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Compared with the other seven Australian states and territories,
South Australia has the fifth largest youth population with individuals
aged under 24 years making up six per cent of the total state figure.
However in regional areas the youth population is much greater,
making up 33 per cent of the total regional population within the
state (ABS Census, 2001).
Youth and transport is becoming an issue gaining increasing attention.
Road fatalities and risk taking behaviour has brought a focus on
youth and transport although it is a much larger issue. Within regional
South Australia, youth have been identified as a key group that
experience transport disadvantage. Limiting factors include age
for example not being old enough to get a drivers license, lack
of confidence to drive or use public transport, lack of residual
income, isolation from transport corridors and the lack of public
Although youth are not a homogeneous group, meaning they have varying
needs, they essentially require access to school, work experience,
further education, employment, recreation, social, religious and
cultural activities. Many youth, particularly in areas where there
is a lack of services or ability to access these services miss out
on essential services and opportunities.
Transport is also not just about access but an expression of identity.
Transport gives independence and enables people to make choices
about where and when they want to travel and what they want to participate
in. It can give a sense of self-esteem and achievement and represent
a symbol of success and adulthood.
INTEGRATED TRANSPORT PLANS (ITPs)
The Public Transport Services Division (OPT) has a vision for integrated
transport. Regardless of who you are, transport should be available
and appropriate to community need. Whilst it is not possible to
meet every need, the OPT has been working towards integrating transport
needs and existing resources into packages of services to avoid
duplication of service provision and maximise services for communities.
This approach relies on working together across government departments
and non-government organisations involved in transport provision.
The Integrated Transport Plans are based on Integrated Transport
Studies which focus on the community identifying community need
and leadership of the process by local government.
Following a needs analysis, services are identified and developed
for inclusion in a package of services that is tendered for provision
by a commercial operator. This approach supports commercial operators
whilst meeting identified community need. Contracts are held with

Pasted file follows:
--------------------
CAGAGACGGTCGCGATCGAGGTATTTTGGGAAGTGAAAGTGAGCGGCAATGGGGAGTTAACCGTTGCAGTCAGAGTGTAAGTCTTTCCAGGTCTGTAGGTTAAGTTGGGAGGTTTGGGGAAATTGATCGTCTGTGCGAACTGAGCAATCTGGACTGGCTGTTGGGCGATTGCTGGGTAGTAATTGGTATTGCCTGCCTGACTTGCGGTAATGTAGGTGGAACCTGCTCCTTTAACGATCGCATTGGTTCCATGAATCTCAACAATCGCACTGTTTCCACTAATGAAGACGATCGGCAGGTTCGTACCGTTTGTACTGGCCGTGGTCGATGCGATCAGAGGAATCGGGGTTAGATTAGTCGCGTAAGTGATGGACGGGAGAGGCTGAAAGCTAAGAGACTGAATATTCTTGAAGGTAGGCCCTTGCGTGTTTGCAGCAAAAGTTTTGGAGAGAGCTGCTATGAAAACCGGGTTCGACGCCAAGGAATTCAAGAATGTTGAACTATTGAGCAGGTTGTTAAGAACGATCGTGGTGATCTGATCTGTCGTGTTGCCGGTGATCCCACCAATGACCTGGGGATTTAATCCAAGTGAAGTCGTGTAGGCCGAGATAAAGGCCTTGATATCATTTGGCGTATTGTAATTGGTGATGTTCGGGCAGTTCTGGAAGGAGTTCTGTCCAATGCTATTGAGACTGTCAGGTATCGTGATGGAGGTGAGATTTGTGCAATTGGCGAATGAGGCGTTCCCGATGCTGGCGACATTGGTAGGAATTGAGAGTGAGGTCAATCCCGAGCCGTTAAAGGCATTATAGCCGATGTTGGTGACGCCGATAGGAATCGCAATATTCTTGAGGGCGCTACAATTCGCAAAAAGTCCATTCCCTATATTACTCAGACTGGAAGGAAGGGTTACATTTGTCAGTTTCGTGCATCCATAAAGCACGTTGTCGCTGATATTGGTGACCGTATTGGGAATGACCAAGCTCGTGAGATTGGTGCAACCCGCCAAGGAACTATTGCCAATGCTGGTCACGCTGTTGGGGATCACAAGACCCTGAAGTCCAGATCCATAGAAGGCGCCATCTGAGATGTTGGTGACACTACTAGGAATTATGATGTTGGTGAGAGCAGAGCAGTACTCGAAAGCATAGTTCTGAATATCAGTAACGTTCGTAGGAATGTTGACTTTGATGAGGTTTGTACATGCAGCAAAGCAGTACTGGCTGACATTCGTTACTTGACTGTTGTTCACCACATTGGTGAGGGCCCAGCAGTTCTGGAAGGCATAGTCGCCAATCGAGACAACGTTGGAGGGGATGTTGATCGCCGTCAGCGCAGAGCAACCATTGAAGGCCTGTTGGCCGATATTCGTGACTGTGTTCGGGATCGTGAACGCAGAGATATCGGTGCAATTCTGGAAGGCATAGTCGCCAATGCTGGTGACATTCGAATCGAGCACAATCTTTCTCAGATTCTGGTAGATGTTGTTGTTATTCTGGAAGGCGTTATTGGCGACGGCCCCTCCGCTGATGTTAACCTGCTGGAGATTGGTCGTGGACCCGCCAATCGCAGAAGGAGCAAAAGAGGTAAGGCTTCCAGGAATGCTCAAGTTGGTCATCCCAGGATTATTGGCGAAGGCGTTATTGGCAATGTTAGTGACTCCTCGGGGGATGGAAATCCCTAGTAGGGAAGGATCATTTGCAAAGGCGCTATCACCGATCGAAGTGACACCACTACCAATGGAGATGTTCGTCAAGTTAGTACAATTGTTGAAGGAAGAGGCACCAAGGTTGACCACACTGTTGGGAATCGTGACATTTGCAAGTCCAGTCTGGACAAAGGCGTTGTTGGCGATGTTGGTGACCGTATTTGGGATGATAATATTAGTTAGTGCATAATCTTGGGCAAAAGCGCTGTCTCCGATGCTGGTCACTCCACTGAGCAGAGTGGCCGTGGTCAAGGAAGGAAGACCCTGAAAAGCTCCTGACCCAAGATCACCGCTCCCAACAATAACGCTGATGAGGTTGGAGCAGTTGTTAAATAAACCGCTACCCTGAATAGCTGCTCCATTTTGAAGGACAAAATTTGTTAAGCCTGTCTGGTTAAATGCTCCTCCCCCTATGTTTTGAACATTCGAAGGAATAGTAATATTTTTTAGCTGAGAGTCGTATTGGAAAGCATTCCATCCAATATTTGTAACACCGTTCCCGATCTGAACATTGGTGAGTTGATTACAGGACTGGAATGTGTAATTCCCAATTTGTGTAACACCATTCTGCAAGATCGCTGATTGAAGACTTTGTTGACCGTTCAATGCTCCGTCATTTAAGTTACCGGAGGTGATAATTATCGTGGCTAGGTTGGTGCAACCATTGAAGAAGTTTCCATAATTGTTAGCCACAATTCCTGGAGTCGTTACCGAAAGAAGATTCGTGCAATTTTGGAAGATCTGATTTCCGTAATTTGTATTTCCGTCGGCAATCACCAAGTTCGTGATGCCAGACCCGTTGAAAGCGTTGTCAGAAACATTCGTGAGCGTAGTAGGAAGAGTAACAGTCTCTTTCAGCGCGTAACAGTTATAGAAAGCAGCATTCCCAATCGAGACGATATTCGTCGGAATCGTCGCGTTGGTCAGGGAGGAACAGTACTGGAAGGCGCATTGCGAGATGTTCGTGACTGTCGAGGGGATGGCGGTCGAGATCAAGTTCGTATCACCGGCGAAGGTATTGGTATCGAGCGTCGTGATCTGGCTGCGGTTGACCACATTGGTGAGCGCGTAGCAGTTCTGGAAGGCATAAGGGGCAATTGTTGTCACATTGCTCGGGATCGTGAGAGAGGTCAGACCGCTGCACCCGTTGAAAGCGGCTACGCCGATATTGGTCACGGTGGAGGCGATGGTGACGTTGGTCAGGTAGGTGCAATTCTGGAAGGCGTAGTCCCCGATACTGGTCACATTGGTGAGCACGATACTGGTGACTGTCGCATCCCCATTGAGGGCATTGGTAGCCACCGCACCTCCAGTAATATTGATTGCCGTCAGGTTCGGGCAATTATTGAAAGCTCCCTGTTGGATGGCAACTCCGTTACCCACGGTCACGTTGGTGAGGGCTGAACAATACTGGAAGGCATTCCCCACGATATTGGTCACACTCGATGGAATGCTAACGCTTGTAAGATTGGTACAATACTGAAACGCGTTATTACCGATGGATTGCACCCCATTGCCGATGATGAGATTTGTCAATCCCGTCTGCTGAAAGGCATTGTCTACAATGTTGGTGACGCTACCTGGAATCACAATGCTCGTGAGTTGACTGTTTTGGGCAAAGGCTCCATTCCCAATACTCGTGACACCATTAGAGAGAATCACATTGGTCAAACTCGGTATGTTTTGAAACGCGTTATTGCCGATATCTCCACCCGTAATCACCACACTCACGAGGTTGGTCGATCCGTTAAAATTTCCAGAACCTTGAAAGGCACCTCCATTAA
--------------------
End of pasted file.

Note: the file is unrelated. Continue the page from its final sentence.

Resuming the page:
the OPT to ensure appropriate contract management and specifications
requiring ongoing community consultation and service development
so that the services continue to change with the community needs.
INTEGRATING YOUTH TRANSPORT NEEDS
In recognising the disadvantages many youth experience with transport,
the ITPs seek to not only find out what youth want but also how
to best provide for their transport needs. As well as speaking to
youth through established groups such as schools and youth advisory
committees, a mix of services have been developed to reflect the
often irregular and changing travel needs of youth.
Services have been developed that provide both regular passenger
services such as feeders into key service centres and to link in
with existing transport services to Adelaide and unscheduled passenger
services that operate on a flexible basis. The unscheduled services
are pre-booked services primarily to social and recreational activities
for social inclusion purposes. They are determined between the operator
and local council and usually operate on a once a week basis. Regular
passenger services on the other hand operate on a regular basis
to a timetable and generally provide access to schools, shopping
and other facilities.
The importance of providing a mix of services and not just where
it would seem logical or most efficient is highlighted in the transport
needs of youth. For example, in regional areas it might seem adequate
to only have a service into the nearest key service centre. However
the need to travel to other centres and facilities is highlighted
if there is only one local doctor in that town centre and youth
and others feel inhibited to see someone they and their family know.
The need to provide options is especially important for youth who
generally have limited or no options.
The OPT recognises that the ITPs will not meet every need. Rather,
the ITPs are seen as a staged approach. The transport services are
designed to meet the obvious bulk community travel needs such as
key movements between and within towns, however as these services
are implemented it is expected that other needs will become more
obvious and new needs arise. This is particularly important for
youth who are given time to become familiar with the new services
and can begin to identify travel options.
A key challenge for the future is developing a system of avoiding
risk-taking behaviour such as drink-driving. This will include investigating
viable and affordable passenger transport alternatives.
Page last updated on
March 23, 2005